Usually my team and I have a meeting sometime early in the morning to discuss what we have been doing and what we plan to do that day. We call this a “stand-up”. Here there is usually a manager or someone representing management who especially wants to know about any impediments—anything blocking an engineer’s progress. If there is any impediment, then it’s the manager’s job to help the engineer get around it.
I am an engineer and a developer, so most of my time each work day is focused on those task. But this does not mean I spend all my time at a computer coding. I spend some of my time in meetings helping other people understand what my team has done and plans to do. I spend other time in meetings helping myself and my team understand what we need to do. A very large part of the work is social. If you are on a team for any length of time, then you become an expert on that part of the program. People will ask you questions, and you’ll be the house expert.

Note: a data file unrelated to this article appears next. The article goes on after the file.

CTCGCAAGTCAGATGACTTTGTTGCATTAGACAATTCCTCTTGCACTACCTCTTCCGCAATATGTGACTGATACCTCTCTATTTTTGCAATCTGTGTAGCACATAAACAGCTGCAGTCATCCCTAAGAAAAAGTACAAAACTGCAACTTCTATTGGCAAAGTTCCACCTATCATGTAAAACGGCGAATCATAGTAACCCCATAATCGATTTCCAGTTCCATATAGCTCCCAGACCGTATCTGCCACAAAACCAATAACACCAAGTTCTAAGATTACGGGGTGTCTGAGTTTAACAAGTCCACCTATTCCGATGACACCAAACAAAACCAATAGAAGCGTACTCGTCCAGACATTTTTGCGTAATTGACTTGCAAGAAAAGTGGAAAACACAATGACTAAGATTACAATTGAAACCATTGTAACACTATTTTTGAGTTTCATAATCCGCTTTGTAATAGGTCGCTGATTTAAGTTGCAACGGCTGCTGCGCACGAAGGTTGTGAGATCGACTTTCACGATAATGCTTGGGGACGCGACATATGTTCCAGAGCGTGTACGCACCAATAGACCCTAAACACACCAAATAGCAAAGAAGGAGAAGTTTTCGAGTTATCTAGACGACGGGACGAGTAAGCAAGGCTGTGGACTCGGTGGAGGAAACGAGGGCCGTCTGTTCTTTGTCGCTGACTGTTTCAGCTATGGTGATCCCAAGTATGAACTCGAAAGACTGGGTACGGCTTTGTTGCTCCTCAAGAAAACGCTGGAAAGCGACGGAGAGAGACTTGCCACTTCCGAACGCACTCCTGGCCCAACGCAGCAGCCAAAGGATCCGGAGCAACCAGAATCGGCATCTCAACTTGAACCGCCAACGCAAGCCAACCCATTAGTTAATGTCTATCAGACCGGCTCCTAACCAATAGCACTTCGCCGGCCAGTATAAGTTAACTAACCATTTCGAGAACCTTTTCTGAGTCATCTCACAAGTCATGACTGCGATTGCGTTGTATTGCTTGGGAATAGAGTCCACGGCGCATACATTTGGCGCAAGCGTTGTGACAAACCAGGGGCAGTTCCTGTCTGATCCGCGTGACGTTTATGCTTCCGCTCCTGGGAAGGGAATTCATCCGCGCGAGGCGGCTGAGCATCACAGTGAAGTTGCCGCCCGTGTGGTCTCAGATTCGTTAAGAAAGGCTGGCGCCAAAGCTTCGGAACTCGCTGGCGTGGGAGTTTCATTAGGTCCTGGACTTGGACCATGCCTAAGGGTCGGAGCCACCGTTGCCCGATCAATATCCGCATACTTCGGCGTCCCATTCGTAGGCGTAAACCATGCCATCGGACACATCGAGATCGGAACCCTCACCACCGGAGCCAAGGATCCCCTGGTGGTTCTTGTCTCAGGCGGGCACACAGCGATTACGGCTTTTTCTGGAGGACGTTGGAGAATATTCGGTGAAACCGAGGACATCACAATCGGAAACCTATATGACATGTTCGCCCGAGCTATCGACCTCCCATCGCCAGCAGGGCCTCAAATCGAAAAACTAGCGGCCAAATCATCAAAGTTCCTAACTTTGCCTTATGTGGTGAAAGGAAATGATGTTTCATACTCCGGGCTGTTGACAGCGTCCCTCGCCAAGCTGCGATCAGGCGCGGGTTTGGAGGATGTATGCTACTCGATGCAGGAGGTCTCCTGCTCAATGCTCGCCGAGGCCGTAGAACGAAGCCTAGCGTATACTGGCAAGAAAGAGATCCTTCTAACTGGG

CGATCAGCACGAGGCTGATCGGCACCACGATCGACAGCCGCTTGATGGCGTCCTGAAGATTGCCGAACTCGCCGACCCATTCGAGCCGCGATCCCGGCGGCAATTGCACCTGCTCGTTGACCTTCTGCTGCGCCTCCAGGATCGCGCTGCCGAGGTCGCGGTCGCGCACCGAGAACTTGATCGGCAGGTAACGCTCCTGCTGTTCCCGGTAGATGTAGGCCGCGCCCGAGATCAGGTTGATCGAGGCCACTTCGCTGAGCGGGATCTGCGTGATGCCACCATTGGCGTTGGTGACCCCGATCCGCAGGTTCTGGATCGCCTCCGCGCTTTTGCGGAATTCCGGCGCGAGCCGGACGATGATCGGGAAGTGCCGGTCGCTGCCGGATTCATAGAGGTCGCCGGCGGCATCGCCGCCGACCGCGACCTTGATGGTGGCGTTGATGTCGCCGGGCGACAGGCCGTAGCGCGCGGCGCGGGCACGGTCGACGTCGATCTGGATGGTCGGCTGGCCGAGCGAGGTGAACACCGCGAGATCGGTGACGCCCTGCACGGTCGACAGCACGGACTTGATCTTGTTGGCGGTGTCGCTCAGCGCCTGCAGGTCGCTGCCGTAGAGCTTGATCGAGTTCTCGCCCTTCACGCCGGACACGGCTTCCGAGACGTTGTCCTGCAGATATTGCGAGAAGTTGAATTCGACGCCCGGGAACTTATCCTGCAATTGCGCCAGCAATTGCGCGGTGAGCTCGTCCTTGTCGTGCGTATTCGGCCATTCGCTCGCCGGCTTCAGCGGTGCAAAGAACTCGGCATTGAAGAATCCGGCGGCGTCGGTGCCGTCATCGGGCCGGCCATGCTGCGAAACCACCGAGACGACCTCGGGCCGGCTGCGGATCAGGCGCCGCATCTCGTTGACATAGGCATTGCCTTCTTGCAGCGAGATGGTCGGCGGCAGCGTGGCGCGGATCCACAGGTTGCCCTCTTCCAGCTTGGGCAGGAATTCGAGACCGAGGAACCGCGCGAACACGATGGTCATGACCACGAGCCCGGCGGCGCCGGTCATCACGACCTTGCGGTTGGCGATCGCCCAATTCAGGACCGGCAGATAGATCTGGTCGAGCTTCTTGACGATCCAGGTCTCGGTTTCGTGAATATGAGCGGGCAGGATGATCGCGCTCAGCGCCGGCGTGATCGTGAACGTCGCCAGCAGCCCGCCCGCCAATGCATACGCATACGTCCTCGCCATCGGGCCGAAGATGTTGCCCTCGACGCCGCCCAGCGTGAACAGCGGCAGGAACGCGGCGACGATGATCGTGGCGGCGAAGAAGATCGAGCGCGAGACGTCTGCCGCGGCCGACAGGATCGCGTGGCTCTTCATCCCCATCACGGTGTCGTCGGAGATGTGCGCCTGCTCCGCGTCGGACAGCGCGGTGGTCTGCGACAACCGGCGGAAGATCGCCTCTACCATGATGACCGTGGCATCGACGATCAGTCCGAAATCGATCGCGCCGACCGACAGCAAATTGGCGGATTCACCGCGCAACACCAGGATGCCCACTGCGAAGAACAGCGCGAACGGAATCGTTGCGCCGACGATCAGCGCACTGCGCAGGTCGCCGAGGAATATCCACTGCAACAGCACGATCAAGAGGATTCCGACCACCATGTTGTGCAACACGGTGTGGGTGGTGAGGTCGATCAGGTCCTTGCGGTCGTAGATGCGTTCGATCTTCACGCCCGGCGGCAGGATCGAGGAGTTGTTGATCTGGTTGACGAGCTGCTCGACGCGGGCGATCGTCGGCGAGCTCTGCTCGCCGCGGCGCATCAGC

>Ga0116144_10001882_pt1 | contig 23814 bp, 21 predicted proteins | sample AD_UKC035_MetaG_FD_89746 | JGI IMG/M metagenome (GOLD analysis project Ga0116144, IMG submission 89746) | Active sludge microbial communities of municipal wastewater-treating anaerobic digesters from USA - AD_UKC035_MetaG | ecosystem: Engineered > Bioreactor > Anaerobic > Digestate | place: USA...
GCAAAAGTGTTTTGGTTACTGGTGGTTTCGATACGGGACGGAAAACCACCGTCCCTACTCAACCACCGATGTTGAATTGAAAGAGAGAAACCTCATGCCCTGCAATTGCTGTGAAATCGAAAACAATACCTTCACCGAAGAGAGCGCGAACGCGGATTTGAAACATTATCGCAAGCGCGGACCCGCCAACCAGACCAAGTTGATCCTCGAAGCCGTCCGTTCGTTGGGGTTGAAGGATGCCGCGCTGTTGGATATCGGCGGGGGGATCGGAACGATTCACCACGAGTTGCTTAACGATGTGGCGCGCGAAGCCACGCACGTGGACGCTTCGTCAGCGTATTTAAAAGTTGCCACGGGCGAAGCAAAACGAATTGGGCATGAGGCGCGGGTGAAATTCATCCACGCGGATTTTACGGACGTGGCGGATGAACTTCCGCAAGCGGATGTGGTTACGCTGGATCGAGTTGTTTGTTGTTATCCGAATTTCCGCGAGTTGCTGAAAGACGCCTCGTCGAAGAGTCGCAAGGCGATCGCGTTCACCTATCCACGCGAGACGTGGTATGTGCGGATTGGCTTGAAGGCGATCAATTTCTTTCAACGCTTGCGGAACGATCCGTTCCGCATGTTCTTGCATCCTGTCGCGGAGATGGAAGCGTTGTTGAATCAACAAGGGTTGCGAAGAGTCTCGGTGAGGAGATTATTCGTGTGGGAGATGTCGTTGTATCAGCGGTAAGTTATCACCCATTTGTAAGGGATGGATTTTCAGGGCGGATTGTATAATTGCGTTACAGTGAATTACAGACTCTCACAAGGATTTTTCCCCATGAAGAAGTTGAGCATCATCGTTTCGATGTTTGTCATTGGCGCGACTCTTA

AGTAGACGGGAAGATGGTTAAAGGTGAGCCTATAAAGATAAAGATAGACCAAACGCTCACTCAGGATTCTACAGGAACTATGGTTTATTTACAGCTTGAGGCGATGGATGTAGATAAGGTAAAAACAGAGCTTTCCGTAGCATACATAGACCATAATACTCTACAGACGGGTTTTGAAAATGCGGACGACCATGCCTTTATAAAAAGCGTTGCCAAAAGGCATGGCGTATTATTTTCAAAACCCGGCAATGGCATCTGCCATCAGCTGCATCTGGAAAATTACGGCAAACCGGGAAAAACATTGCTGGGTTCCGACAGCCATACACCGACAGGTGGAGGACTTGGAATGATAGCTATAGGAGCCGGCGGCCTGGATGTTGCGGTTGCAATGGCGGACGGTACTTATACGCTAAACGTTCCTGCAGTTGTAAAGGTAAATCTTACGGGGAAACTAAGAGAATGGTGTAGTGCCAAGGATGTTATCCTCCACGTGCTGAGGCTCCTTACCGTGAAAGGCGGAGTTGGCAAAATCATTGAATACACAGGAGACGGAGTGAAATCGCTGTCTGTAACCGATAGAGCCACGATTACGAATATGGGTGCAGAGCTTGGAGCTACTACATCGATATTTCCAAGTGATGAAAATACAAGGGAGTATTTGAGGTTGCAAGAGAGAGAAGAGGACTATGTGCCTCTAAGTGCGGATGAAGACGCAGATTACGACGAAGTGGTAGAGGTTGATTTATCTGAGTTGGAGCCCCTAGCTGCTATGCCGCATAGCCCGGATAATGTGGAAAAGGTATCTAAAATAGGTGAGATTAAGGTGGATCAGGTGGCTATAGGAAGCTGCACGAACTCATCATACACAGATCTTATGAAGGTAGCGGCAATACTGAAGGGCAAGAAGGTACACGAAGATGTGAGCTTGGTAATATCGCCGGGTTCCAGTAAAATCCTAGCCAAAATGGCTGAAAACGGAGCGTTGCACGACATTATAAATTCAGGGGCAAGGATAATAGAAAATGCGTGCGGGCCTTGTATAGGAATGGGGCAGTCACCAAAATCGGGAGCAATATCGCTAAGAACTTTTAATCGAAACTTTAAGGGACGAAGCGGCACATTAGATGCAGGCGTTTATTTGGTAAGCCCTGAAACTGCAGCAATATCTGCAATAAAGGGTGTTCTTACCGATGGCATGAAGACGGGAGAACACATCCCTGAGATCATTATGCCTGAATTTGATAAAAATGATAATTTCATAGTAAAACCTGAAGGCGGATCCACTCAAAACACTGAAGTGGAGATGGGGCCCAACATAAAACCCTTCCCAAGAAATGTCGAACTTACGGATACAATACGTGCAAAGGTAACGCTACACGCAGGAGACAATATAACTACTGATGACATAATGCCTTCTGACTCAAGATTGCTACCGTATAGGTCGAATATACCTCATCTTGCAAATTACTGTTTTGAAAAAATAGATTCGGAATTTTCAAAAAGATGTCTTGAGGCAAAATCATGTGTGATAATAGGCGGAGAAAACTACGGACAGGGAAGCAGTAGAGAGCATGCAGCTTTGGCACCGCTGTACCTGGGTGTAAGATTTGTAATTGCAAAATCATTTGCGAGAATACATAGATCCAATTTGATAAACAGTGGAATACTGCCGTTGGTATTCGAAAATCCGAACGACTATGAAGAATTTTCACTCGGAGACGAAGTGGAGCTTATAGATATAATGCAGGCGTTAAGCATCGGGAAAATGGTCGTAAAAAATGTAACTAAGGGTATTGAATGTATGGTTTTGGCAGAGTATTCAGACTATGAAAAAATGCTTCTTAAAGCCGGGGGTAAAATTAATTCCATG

On a typical day there is not any fire to put out, so I focus on my engineering tasks. That may mean I attend a meeting, and I learn some things from the meeting. Or I don’t. Sometimes I’m just expected to be at meetings for no good reason. Other times, I choose to be at them for my own edification. People don’t normally micromanage me. It’s not like wage-labor where they always tell you where to be. Sometimes I know I’m expected to be someplace, but other times there are meetings that I can attend or I can hide and pretend I never saw the invitation. And sometimes I negotiate with a teammate so that he attends for both of us and fills me in later—and I’ll get the next one.
At my desk, during my free time, I spend some time writing code to develop a new piece of software or fix a problem in an existing program. I almost always have between two and five different problem or tasks to juggle, and I have some sense of the priority and deadlines of them.
If I am unclear on that, then I will speak with a manager. It’s the manager’s job to clarify matters of priority. As a developer, with more seniority and experience I begin to have a better sense of what really matters and what I should spend my time on—but as a developer it is never actually my decision. Developers do not make business decisions. We just deliver what the product managers ask for. As a developer, even if you are a full-time employee, you still work somewhat like a third-party contractor. Making business decisions is not the role of a software developer. We just do what they order.